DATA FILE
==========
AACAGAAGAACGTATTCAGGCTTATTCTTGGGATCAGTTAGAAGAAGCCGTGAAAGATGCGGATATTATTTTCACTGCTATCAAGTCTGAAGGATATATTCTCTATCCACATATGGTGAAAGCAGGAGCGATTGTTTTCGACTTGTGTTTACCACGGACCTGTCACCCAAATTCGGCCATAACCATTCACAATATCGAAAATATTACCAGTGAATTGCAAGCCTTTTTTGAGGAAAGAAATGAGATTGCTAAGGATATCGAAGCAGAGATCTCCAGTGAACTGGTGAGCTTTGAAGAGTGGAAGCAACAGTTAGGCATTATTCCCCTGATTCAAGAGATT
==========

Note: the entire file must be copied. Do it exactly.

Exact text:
AACAGAAGAACGTATTCAGGCTTATTCTTGGGATCAGTTAGAAGAAGCCGTGAAAGATGCGGATATTATTTTCACTGCTATCAAGTCTGAAGGATATATTCTCTATCCACATATGGTGAAAGCAGGAGCGATTGTTTTCGACTTGTGTTTACCACGGACCTGTCACCCAAATTCGGCCATAACCATTCACAATATCGAAAATATTACCAGTGAATTGCAAGCCTTTTTTGAGGAAAGAAATGAGATTGCTAAGGATATCGAAGCAGAGATCTCCAGTGAACTGGTGAGCTTTGAAGAGTGGAAGCAACAGTTAGGCATTATTCCCCTGATTCAAGAGATT